Interaction effect of adjacent small defects on the fatigue limit of a medium carbon steel

M. Åman*, S. Okazaki, H. Matsunaga, G. B. Marquis, H. Remes

*Corresponding author for this work

Research output: Contribution to journalArticleScientificpeer-review

21 Citations (Scopus)
208 Downloads (Pure)


Structural steels contain various material irregularities and natural defects which cause local stress concentrations from which fatigue cracks tend to initiate. Two defects in close proximity to each other may affect local stress distributions, and thus, begin to interact. In this paper, the effect of interacting small cracks on the fatigue limit is systematically investigated in a medium carbon steel. The growth of interacting cracks, as well as the characteristics of non-propagating cracks and microstructural aspects, was closely examined via the plastic replica method. It was found that although the fatigue limit is essentially controlled by the mechanics of interacting cracks, based on their configuration, the local microstructure comprised ferrite and pearlite has a statistical scatter effect on the behaviour of interacting cracks and non-propagating thresholds. With respect to the fatigue limit, when two defects were in close proximity, they behaved as a larger single defect. However, with greater spacing between defects, rather than mechanical factors, it is the local microstructure which determines the location and characteristics of non-propagating cracks.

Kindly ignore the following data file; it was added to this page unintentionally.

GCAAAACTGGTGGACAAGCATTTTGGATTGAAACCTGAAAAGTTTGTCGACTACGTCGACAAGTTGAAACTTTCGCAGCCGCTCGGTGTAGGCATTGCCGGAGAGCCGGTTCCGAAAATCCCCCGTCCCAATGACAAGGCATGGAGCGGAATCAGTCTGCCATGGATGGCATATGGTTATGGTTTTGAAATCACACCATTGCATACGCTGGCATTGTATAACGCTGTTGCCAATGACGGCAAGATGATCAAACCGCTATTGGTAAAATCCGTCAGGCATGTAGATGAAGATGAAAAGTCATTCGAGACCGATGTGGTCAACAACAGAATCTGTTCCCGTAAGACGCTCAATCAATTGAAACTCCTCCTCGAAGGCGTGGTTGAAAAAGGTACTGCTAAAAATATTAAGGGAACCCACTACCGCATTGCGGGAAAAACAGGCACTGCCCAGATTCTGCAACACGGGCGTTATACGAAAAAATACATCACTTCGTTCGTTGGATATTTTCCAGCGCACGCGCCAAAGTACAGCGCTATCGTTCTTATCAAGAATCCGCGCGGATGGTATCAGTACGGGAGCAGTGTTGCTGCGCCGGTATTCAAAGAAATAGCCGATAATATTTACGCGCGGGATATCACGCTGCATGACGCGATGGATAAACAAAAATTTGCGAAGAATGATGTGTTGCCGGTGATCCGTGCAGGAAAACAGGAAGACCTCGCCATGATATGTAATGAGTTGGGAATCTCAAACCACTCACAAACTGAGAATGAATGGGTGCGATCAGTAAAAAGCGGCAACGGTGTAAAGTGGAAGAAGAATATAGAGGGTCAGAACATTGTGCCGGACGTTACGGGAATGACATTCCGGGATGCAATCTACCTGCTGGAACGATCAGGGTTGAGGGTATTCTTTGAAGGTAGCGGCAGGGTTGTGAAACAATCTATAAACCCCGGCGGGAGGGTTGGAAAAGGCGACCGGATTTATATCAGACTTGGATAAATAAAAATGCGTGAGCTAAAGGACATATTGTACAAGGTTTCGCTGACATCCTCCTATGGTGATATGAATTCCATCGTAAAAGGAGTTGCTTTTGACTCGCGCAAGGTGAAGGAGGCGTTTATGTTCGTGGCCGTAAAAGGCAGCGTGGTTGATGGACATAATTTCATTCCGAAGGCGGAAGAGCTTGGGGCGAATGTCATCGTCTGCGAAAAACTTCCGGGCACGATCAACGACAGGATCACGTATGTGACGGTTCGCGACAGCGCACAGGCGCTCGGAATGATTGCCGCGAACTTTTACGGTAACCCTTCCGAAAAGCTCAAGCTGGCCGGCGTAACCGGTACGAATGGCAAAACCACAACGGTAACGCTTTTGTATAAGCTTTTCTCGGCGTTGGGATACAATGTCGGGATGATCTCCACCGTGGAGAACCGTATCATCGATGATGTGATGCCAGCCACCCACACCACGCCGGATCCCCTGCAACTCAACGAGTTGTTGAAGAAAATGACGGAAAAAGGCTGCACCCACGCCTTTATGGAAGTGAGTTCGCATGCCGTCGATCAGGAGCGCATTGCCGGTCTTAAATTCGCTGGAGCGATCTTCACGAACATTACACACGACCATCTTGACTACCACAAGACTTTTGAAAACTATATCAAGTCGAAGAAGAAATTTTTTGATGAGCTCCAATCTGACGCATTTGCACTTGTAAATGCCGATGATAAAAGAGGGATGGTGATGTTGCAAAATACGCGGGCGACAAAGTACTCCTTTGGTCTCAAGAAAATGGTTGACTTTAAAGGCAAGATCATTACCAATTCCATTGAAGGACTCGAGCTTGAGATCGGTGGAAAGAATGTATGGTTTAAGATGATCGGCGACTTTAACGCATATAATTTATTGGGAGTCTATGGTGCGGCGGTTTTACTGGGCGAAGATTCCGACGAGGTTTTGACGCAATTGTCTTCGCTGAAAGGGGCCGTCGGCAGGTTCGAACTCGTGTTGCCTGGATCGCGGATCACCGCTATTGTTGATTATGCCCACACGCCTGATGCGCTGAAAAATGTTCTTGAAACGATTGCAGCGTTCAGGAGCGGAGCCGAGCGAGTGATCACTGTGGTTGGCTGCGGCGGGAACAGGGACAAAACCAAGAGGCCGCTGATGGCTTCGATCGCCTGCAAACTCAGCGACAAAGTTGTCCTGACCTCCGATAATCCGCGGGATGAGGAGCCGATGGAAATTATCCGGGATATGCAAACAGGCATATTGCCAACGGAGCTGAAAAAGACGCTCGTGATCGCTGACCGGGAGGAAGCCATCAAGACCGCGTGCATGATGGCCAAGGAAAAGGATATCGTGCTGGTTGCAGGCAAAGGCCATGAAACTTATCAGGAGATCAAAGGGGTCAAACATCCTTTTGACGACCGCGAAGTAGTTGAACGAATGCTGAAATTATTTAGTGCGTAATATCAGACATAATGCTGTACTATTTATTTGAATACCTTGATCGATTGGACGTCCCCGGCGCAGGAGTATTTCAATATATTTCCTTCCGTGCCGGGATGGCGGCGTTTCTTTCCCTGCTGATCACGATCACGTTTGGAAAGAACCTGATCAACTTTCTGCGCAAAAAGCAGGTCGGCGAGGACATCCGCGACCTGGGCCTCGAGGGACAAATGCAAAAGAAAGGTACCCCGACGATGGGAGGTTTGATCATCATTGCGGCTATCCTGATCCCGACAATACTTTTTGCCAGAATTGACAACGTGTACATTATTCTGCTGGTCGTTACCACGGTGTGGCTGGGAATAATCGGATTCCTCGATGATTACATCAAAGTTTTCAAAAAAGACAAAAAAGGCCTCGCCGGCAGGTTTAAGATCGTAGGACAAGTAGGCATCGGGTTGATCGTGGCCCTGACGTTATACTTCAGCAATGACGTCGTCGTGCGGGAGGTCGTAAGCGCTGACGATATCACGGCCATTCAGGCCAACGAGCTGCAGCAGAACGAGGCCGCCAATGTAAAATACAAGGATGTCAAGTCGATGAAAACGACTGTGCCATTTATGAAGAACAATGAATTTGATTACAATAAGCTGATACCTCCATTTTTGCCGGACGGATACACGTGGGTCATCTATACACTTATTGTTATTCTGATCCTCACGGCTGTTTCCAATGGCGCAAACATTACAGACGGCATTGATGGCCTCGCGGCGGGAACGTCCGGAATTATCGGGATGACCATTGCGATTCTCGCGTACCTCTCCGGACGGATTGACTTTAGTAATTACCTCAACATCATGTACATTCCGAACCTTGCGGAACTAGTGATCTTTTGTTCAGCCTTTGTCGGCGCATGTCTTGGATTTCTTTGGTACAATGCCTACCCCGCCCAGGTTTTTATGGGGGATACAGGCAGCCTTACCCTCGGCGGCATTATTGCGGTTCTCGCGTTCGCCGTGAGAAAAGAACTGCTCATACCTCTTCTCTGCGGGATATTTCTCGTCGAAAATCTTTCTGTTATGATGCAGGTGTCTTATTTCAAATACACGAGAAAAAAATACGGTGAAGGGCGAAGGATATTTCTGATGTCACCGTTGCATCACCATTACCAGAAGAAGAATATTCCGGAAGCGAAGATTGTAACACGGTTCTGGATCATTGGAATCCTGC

Original languageEnglish
Pages (from-to)130-144
Number of pages15
JournalFatigue and Fracture of Engineering Materials and Structures
Issue number1
Early online date2016
Publication statusPublished - 2017
MoE publication typeA1 Journal article-refereed


  • Fatigue limit
  • Interacting cracks
  • Interaction effect
  • Medium carbon steel
  • Non-propagating crack
  • Small crack


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